Zephas is a joyous and compassionate individual. Despite his lofty responsibilities, he never allows himself to be burdened or weighed by them, and wakes each day with optimistic vigor. His youthful appearance and often carefree attitude can serve as a distraction for Zephas’s opponents, who erroneously assume that his disposition extends to his abilities and sense of duty. But if there is one thing that Zephas does not take lightly, it is his role as Master of Air. Though, that does not stop him from approaching challengers under the guise of an excitable, questioning admirer as they prepare to make their ascent.

Master of Anvil Rock

As the Master of Air and caretaker of Anvil Rock, Zephas has almost complete control over the wind currents on the plateau. He wields them in combat as a means of disrupting his opponents and controlling the battlefield.

Lair Actions

On initiative count 20 (losing initiative ties), Zephas takes a lair action to use Shifting Squall:

Shifting Squall. Powerful winds buffet the plateau for one round. Each creature other than Zephas on the Rock must make a DC 15 Strength saving throw or be pushed 10 feet in the direction of the wind.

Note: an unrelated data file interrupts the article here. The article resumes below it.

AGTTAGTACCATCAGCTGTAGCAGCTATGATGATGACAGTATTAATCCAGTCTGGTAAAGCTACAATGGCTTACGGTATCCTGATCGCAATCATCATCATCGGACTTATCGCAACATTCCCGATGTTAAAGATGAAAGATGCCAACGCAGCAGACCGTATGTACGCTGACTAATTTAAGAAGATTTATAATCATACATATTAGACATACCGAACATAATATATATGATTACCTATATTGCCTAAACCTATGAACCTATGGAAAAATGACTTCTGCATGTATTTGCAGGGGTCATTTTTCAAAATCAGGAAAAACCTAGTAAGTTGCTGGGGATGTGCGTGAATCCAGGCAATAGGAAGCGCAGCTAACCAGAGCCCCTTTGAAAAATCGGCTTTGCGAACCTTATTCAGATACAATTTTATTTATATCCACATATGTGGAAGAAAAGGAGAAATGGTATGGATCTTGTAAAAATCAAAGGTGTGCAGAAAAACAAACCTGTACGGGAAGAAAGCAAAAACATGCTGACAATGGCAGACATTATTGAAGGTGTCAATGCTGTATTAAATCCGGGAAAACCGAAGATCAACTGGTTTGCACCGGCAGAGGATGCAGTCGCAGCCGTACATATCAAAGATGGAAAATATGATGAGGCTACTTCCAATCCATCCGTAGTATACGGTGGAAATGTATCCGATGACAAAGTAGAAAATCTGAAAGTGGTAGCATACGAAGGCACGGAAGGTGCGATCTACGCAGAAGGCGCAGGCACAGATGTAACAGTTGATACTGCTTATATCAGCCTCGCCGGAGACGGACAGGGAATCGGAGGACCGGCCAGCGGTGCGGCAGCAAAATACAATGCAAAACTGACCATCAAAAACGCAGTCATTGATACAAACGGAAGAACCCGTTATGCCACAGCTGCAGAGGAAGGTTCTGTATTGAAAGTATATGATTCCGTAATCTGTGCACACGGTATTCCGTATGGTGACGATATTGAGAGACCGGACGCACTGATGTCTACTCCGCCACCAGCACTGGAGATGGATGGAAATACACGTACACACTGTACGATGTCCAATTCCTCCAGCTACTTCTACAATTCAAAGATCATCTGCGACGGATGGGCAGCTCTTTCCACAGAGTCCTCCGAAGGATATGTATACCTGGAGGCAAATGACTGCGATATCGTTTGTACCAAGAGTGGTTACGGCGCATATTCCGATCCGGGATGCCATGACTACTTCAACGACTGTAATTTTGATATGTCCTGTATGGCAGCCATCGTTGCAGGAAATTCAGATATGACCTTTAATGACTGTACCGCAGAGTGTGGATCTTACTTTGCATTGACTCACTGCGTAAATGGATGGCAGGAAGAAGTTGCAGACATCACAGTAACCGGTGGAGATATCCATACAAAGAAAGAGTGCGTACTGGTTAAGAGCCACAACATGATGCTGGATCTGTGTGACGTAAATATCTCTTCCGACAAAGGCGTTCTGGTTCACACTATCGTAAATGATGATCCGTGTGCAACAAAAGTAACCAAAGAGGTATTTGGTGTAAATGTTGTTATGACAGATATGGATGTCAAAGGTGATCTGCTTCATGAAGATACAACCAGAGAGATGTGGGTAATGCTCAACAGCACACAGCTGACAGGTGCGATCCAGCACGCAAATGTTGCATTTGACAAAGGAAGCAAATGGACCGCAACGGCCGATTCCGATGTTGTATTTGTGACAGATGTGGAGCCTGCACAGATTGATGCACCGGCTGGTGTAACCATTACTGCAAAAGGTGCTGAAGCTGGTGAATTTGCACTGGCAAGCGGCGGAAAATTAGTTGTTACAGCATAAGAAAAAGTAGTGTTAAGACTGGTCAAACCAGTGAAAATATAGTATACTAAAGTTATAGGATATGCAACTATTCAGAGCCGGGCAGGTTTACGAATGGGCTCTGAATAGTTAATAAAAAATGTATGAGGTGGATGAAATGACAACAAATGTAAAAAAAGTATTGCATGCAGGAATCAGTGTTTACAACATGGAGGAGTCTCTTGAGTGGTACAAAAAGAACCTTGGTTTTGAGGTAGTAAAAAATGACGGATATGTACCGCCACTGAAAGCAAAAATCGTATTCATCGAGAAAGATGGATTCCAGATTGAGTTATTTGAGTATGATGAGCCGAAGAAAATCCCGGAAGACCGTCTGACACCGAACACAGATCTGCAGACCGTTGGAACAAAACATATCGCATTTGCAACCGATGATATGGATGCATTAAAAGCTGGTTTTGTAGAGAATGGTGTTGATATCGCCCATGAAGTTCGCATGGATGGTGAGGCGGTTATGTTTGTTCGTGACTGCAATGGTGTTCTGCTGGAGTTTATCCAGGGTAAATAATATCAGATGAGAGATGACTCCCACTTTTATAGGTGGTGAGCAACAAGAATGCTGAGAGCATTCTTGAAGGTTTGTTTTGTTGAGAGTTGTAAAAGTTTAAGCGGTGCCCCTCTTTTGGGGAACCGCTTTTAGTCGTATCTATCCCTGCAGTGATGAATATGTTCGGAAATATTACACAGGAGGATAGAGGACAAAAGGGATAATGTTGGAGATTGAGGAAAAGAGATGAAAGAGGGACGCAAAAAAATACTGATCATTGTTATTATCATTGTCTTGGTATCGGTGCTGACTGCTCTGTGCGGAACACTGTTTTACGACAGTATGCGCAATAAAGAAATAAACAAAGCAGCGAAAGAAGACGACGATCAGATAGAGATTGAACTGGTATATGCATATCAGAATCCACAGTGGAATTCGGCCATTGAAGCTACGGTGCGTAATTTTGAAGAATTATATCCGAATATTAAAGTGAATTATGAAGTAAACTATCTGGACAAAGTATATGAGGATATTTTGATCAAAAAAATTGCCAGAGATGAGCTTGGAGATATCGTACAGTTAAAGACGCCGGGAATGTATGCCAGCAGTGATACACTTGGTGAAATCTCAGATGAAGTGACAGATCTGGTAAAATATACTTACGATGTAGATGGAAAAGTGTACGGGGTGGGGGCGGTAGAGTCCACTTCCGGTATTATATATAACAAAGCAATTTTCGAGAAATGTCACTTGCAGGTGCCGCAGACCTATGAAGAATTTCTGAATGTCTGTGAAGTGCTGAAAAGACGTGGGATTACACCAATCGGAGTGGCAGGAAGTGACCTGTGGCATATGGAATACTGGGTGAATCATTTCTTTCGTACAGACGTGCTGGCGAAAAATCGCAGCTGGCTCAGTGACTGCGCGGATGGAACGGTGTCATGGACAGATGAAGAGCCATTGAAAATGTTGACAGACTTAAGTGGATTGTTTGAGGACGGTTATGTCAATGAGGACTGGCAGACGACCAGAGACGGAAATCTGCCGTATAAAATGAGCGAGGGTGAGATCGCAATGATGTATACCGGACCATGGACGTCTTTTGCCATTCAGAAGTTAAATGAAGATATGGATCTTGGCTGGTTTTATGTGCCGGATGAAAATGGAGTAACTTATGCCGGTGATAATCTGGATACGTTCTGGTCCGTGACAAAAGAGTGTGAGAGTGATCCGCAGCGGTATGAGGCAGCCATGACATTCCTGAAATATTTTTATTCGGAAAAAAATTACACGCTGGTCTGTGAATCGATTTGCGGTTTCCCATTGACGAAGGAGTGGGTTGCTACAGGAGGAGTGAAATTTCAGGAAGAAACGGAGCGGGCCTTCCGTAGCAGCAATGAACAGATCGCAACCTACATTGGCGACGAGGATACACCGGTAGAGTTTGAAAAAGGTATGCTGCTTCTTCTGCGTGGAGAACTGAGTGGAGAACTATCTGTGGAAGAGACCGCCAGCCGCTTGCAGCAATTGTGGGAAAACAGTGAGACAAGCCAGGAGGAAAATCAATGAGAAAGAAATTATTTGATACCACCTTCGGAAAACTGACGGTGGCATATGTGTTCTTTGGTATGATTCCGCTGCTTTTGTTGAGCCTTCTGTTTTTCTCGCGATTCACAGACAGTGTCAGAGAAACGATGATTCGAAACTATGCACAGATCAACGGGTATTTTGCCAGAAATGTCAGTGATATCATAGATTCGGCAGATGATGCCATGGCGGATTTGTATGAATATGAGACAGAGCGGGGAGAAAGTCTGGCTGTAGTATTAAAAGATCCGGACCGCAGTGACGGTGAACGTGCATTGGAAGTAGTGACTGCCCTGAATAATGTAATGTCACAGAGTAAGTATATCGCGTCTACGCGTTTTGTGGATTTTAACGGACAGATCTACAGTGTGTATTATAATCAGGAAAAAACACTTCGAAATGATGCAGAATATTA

Any creature in the wind must spend 2 feet of movement for every 1 foot it moves when moving against the direction of the wind.
The squall disperses gas or vapor, and it extinguishes candles, torches, and similar unprotected flames in the area. It causes protected flames, such as those of lanterns, to dance wildly and has a 50 percent chance to extinguish them.
Each time Zephas conjures the squall, he can change the direction of the winds.

Aside from his unique abilities, Zephas’s stat block is based on a 12th-level monk. This makes him ideal for pitting against a character of the same level, such as a monk that is tasked with facing the Four Masters.